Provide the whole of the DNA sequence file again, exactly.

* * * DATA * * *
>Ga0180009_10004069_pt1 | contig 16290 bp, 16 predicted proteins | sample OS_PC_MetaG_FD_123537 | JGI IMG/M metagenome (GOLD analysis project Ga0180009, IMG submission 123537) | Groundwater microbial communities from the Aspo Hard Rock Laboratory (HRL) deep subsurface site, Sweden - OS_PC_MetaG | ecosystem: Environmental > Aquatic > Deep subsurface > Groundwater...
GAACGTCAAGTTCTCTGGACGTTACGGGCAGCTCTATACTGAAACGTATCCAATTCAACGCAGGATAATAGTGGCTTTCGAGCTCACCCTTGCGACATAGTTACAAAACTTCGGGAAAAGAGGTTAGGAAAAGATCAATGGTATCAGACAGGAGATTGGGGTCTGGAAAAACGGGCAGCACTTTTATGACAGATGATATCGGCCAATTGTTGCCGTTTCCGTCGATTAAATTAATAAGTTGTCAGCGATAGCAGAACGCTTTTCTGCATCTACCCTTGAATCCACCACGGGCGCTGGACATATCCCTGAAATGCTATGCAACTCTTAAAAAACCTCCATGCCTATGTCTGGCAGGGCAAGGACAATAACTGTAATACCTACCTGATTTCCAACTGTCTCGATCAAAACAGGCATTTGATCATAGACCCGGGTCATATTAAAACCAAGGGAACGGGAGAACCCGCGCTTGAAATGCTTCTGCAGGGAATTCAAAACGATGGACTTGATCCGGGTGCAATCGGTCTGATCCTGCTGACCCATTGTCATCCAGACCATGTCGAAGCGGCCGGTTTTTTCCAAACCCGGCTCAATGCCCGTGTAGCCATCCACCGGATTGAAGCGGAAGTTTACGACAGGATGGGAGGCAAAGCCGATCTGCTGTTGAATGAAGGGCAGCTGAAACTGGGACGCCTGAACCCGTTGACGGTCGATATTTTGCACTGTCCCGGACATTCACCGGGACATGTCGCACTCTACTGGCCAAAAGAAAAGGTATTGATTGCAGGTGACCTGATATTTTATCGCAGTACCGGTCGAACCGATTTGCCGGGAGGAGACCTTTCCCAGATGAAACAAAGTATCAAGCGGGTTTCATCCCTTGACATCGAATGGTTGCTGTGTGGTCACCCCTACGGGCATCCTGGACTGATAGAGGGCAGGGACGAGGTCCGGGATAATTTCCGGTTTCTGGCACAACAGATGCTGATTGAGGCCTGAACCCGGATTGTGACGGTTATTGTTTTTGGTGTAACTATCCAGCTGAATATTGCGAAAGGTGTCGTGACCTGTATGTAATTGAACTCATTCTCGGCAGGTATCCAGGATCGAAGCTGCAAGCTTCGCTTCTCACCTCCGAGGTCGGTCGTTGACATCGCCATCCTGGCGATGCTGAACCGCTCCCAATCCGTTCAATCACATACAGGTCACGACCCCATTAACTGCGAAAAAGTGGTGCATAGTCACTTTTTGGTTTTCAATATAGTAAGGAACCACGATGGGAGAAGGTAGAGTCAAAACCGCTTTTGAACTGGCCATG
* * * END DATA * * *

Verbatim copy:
>Ga0180009_10004069_pt1 | contig 16290 bp, 16 predicted proteins | sample OS_PC_MetaG_FD_123537 | JGI IMG/M metagenome (GOLD analysis project Ga0180009, IMG submission 123537) | Groundwater microbial communities from the Aspo Hard Rock Laboratory (HRL) deep subsurface site, Sweden - OS_PC_MetaG | ecosystem: Environmental > Aquatic > Deep subsurface > Groundwater...
GAACGTCAAGTTCTCTGGACGTTACGGGCAGCTCTATACTGAAACGTATCCAATTCAACGCAGGATAATAGTGGCTTTCGAGCTCACCCTTGCGACATAGTTACAAAACTTCGGGAAAAGAGGTTAGGAAAAGATCAATGGTATCAGACAGGAGATTGGGGTCTGGAAAAACGGGCAGCACTTTTATGACAGATGATATCGGCCAATTGTTGCCGTTTCCGTCGATTAAATTAATAAGTTGTCAGCGATAGCAGAACGCTTTTCTGCATCTACCCTTGAATCCACCACGGGCGCTGGACATATCCCTGAAATGCTATGCAACTCTTAAAAAACCTCCATGCCTATGTCTGGCAGGGCAAGGACAATAACTGTAATACCTACCTGATTTCCAACTGTCTCGATCAAAACAGGCATTTGATCATAGACCCGGGTCATATTAAAACCAAGGGAACGGGAGAACCCGCGCTTGAAATGCTTCTGCAGGGAATTCAAAACGATGGACTTGATCCGGGTGCAATCGGTCTGATCCTGCTGACCCATTGTCATCCAGACCATGTCGAAGCGGCCGGTTTTTTCCAAACCCGGCTCAATGCCCGTGTAGCCATCCACCGGATTGAAGCGGAAGTTTACGACAGGATGGGAGGCAAAGCCGATCTGCTGTTGAATGAAGGGCAGCTGAAACTGGGACGCCTGAACCCGTTGACGGTCGATATTTTGCACTGTCCCGGACATTCACCGGGACATGTCGCACTCTACTGGCCAAAAGAAAAGGTATTGATTGCAGGTGACCTGATATTTTATCGCAGTACCGGTCGAACCGATTTGCCGGGAGGAGACCTTTCCCAGATGAAACAAAGTATCAAGCGGGTTTCATCCCTTGACATCGAATGGTTGCTGTGTGGTCACCCCTACGGGCATCCTGGACTGATAGAGGGCAGGGACGAGGTCCGGGATAATTTCCGGTTTCTGGCACAACAGATGCTGATTGAGGCCTGAACCCGGATTGTGACGGTTATTGTTTTTGGTGTAACTATCCAGCTGAATATTGCGAAAGGTGTCGTGACCTGTATGTAATTGAACTCATTCTCGGCAGGTATCCAGGATCGAAGCTGCAAGCTTCGCTTCTCACCTCCGAGGTCGGTCGTTGACATCGCCATCCTGGCGATGCTGAACCGCTCCCAATCCGTTCAATCACATACAGGTCACGACCCCATTAACTGCGAAAAAGTGGTGCATAGTCACTTTTTGGTTTTCAATATAGTAAGGAACCACGATGGGAGAAGGTAGAGTCAAAACCGCTTTTGAACTGGCCATG